Chile hopes to attract more visitors thanks to the mine ordeal, which had 33 miners trapped for 69 days. There are even plans to build a museum with a hope theme in the future at the site itself.
It is said that every cloud has a silver lining. In the case of the poor miners who had to go through the equivalent of hell in claustrophobic terms, the lining comes in the form of the Chileans’ hope of attracting more foreign visitors in light of their ordeal. Almost the whole world was gripped by this unusual event, which could persuade people to come to Chile in the future as a result.
We can see examples of human fascination with the horrific suffering of others all around the world. Genocide museums in Poland, Cambodia and Rwanda are just a few examples. The museum of torture in Prague is also growing in popularity. Few people would admit it; but the more brutal the suffering seems to be, the more likely it is to attract interest. And what could be more terrifying than 69 days underground without the guarantee of getting out?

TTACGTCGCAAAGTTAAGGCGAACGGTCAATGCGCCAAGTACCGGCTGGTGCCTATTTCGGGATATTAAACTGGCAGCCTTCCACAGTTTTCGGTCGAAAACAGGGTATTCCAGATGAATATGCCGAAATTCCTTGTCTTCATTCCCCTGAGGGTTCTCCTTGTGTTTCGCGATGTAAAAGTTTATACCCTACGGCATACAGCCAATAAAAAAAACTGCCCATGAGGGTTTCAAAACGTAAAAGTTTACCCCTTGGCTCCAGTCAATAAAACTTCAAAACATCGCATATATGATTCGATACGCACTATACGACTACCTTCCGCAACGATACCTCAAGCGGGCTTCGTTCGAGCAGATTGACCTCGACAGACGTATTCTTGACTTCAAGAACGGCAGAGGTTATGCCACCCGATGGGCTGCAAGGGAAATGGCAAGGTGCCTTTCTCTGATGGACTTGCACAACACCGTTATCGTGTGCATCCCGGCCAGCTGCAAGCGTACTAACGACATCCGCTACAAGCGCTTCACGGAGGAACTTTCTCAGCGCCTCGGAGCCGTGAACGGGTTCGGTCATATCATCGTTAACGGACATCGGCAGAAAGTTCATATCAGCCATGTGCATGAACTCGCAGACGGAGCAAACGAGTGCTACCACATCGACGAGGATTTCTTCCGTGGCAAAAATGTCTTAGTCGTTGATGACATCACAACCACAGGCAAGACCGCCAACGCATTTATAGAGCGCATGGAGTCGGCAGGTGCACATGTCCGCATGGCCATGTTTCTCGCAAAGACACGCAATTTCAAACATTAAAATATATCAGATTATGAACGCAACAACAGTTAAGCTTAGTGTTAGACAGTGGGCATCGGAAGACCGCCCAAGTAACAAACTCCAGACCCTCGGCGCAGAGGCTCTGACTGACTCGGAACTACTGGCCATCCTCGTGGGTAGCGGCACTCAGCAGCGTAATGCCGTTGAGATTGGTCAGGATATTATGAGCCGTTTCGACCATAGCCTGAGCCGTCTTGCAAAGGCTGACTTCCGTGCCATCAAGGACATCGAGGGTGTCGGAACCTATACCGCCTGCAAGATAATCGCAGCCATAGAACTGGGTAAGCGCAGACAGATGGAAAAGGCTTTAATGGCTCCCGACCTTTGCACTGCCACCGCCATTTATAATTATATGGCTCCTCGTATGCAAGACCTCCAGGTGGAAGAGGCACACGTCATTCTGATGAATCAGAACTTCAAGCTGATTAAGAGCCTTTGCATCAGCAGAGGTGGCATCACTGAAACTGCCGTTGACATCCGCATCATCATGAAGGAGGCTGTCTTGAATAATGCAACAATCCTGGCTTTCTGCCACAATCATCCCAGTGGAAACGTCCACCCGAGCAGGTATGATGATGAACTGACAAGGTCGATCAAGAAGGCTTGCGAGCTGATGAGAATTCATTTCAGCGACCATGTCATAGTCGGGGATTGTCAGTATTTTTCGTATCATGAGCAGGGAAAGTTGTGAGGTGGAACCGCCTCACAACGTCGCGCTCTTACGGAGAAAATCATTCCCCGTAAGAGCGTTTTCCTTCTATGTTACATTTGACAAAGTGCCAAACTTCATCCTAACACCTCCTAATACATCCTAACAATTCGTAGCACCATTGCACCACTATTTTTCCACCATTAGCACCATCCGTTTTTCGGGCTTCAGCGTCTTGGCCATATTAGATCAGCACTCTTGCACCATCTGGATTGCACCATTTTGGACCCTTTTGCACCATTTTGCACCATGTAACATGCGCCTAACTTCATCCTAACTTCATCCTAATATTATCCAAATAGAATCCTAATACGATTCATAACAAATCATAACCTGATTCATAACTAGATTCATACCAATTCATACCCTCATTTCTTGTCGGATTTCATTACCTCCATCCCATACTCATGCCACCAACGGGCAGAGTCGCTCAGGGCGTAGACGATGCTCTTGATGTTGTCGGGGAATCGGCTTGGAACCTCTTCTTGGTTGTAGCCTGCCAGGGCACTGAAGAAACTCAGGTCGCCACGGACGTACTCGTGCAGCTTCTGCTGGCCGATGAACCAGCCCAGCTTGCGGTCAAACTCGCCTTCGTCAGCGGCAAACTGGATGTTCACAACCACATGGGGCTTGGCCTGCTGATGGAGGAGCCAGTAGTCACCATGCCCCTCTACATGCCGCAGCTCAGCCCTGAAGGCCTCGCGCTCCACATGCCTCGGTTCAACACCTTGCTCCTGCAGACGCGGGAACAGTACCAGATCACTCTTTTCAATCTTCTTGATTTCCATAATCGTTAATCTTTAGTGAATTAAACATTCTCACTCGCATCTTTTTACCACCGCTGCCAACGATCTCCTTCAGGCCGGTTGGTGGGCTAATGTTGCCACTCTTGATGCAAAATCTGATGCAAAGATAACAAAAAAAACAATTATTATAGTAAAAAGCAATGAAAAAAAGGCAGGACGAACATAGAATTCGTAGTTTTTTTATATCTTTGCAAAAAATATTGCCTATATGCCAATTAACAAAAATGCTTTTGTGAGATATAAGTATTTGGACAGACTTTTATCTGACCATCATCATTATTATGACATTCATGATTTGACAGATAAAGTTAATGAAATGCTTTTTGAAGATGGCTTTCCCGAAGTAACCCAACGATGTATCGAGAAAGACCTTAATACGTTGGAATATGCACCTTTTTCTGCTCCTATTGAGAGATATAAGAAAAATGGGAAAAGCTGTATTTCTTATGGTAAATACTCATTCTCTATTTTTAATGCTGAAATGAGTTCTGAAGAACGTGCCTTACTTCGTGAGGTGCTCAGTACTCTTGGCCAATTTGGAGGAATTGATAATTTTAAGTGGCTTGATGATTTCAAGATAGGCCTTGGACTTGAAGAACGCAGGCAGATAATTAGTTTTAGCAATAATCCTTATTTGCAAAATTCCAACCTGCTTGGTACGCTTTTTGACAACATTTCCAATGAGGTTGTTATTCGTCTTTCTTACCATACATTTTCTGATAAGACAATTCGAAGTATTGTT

As Chile celebrates its 200th anniversary of independence from Spain and recovers from the 8.8 earthquake in February, there have also been whispers about the opening of a museum at the mine, with hope being the underlying theme. The miraculous nature of the miners’ survival may not compete with the virgin birth or the turning of wine into water, yet the international interest in the event may make it seem that way to many visitors. As shown in Oswiecim, Kigali and Tuol Sleng, making money out of other peoples’ misery is no longer the great taboo it used to be.